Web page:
Nurses petition to oust AFT union

Petitions would trigger secret ballot decertification election

A year and 10 days after voting to unionize, nurses at Centerpoint Medical Center in Independence have submitted a petition to decertify from Nurses United Local 5126, an affiliate of the American Federation of Teachers’ health care division.

Carolyn Caldwell, who was named as Centerpoint CEO a month before the November 2007 union vote, said Thursday that the decertification petition was submitted to the National Labor Relations Board and to Centerpoint Chief Nursing Officer Lynn Barrett on Wednesday.

According to NLRB requirements, at least 30 percent of the roughly 350 Centerpoint nurses must sign a decertification petition before an election can be scheduled. Once the NLRB validates the petition, an election could be held within 30 days.

On Nov. 9, 2007, nurses at Centerpoint Medical Center voted 167-103, with 66 not casting ballots, to select Nursing United Local 5126 as their exclusive agent. Poor communications with management, on-call and vacation issues, nurse-patient ratios and pay were among reasons cited. But during the ensuing year, Nurses United was not able to negotiate a new contract with Centerpoint, one of 10 hospitals in the HCA Midwest Health System.

In October, the union presented a proposal containing 17 items that would have settled the contract negotiations, Caldwell said Thursday. The hospital agreed to all but one: union security.

Caldwell said union security would have required the hospital to terminate any nurse who refused by pay union dues or a management fee.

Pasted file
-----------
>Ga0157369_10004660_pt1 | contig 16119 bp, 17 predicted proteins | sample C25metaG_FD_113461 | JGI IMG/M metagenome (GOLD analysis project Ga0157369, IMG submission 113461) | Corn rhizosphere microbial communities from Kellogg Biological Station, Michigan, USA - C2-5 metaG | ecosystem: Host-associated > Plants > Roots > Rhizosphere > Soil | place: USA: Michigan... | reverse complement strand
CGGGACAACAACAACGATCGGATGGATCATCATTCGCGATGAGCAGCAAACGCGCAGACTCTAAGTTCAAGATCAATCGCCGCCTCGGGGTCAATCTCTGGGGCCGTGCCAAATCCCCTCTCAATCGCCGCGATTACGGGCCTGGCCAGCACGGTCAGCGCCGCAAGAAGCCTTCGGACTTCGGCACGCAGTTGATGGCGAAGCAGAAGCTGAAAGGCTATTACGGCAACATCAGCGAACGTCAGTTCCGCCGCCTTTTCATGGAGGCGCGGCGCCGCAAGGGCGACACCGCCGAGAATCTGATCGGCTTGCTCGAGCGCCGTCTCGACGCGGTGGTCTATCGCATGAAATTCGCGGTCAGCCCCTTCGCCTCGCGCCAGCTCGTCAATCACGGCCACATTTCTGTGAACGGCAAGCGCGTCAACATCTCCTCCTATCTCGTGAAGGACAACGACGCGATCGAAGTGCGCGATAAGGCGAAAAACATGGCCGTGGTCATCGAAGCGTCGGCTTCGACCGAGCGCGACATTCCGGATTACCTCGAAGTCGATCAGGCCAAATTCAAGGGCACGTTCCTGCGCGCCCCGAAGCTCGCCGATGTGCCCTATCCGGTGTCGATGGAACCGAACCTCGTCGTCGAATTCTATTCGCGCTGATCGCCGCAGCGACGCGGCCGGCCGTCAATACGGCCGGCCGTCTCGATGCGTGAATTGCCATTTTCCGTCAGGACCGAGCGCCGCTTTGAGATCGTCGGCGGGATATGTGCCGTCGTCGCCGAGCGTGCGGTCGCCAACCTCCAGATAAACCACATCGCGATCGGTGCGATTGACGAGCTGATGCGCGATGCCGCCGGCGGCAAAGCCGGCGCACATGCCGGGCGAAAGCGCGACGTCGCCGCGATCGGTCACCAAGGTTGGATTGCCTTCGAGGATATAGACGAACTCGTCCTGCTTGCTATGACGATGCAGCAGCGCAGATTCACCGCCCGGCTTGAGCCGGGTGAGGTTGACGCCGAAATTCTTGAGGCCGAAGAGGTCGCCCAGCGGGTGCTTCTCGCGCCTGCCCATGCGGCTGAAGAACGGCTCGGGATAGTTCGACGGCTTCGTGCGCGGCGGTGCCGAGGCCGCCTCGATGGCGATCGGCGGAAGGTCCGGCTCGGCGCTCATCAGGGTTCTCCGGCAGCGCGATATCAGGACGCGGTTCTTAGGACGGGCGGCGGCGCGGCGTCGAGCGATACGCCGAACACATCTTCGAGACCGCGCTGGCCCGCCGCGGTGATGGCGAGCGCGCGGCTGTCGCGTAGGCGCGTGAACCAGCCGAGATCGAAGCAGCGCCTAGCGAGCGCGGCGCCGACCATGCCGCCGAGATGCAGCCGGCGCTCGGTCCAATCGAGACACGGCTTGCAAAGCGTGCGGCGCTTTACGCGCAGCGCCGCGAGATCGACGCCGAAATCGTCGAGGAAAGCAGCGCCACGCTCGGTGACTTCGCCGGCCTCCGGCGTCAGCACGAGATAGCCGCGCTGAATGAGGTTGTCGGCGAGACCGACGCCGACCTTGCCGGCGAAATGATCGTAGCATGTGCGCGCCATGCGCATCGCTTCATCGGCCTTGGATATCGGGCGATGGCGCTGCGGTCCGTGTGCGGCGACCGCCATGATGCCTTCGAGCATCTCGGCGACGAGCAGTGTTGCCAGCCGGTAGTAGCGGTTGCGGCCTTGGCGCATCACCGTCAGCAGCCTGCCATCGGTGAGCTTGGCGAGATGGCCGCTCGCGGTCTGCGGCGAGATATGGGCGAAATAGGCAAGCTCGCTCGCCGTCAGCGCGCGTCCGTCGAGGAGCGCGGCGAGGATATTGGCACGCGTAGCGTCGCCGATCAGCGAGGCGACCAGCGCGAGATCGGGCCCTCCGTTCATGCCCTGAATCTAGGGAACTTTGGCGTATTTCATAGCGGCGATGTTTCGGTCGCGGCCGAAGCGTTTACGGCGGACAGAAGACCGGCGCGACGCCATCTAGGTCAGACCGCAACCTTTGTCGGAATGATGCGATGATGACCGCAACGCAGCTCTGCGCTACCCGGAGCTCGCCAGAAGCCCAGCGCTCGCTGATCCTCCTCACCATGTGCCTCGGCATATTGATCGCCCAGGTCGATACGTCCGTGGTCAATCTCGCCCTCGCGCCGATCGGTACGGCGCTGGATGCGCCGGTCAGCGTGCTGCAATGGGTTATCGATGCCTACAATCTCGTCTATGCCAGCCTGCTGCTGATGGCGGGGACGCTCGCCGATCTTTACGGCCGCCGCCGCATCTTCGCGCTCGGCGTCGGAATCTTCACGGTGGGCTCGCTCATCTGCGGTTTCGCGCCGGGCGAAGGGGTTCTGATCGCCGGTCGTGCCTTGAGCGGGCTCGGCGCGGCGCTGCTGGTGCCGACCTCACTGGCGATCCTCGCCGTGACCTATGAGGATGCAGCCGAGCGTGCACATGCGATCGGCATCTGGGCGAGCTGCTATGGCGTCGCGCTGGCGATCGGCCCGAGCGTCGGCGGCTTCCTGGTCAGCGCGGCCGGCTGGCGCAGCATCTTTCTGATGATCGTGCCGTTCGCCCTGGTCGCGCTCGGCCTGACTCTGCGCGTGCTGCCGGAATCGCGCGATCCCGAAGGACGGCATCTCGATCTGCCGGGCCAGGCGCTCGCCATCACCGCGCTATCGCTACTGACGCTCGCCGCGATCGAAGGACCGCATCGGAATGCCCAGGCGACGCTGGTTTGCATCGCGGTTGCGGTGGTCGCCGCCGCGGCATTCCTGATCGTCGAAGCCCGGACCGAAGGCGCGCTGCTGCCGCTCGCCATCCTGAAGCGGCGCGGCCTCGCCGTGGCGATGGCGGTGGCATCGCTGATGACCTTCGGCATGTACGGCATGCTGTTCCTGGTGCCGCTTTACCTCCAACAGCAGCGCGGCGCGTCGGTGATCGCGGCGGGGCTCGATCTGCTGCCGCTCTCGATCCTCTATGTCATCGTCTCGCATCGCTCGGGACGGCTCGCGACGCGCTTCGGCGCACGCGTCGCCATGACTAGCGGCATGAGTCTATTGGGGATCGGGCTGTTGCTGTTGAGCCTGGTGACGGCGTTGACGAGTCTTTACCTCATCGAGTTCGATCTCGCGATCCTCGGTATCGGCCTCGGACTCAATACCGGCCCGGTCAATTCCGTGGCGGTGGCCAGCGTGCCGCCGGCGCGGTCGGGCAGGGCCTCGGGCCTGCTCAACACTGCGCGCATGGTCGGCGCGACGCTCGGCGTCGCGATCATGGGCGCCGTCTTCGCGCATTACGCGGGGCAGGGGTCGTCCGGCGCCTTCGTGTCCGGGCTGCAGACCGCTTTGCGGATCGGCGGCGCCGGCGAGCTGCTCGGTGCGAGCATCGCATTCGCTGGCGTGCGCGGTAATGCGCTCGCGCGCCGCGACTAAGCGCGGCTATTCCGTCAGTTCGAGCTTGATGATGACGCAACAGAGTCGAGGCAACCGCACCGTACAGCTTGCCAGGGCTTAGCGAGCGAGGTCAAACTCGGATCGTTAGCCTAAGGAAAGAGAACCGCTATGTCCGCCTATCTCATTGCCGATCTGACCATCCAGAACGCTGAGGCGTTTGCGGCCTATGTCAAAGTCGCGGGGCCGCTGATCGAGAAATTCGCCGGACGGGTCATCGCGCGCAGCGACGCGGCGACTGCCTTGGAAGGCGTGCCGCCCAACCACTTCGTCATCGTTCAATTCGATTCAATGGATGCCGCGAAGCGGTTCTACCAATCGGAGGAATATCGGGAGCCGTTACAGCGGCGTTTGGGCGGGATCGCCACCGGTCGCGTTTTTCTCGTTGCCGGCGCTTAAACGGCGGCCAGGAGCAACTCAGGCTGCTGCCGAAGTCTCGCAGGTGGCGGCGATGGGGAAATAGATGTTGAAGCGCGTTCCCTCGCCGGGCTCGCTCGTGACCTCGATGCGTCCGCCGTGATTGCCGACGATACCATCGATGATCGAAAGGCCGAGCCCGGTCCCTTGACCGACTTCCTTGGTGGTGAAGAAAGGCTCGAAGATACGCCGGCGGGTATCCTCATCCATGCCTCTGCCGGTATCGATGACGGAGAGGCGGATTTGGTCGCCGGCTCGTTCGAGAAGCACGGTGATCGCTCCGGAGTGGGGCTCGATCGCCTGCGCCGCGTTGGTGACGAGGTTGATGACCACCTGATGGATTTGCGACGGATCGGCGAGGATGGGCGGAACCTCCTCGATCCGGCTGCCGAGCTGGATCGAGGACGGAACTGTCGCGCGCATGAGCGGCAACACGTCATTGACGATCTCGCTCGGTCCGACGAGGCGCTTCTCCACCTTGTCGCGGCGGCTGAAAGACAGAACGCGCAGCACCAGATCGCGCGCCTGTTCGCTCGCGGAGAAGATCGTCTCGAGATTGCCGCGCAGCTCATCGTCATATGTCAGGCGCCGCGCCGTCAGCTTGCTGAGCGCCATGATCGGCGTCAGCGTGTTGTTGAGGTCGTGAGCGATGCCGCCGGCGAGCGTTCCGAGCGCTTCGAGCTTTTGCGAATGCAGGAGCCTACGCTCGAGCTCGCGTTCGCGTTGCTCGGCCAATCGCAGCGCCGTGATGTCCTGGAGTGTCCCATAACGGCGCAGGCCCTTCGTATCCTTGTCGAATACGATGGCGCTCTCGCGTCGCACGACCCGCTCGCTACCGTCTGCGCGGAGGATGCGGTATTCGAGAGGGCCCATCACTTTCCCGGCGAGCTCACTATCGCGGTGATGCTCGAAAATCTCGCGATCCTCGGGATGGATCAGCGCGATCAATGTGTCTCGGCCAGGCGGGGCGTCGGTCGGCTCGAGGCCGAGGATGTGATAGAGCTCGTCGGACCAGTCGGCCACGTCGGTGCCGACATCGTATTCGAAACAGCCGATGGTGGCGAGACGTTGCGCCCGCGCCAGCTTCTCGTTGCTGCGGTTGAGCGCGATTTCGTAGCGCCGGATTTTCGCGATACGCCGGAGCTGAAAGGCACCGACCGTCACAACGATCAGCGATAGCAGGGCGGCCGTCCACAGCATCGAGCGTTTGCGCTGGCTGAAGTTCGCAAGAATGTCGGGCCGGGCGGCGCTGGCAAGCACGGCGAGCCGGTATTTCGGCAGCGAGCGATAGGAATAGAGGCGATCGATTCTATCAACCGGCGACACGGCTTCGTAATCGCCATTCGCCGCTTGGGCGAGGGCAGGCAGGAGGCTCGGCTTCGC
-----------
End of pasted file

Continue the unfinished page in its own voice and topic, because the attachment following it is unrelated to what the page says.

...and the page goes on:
Two other HCA Midwest Hospitals are represented by Nurses United, and one of them, Lee’s Summit Medical Center, includes union security in its contract with nurses. The other, Menorah Medical Center, does not because it is in Kansas, a right-to-work state where such contract clauses are not allowed.

Phone calls to Nurses United were not immediately returned. However, the union stated in an advisory to Centerpoint nurses Wednesday that “(i)f a second vote is scheduled, it will be another opportunity for a clear majority of us to show HCA and Centerpoint how serious we are about choosing to keep our legal rights and protections through our union and to continue to advocate for our patients, our profession and our community.”

Caldwell said she had respected her nurses’ decision to be represented by the union last year. But she said she was pleased that some of the improvements made on the heels of the 2007 vote appear to be winning a vote of confidence in the hospital from nurses.

Those improvements have included the hiring of more than 60 new registered nurses and 23 patient-care techs since April.

The hospital also tried to give nurses pay raises in April and August, Caldwell said. But because the hospital was in contract negotiations with Nurses United, the union had to approve the raises.

Instead, the union rejected the raises until approving the hospital’s wage package in October. It went into effect on Sunday.

According to Caldwell, her administration has been negotiating on a new contract with Nurses United since February and since then has participated in nearly 40 negotiation sessions.


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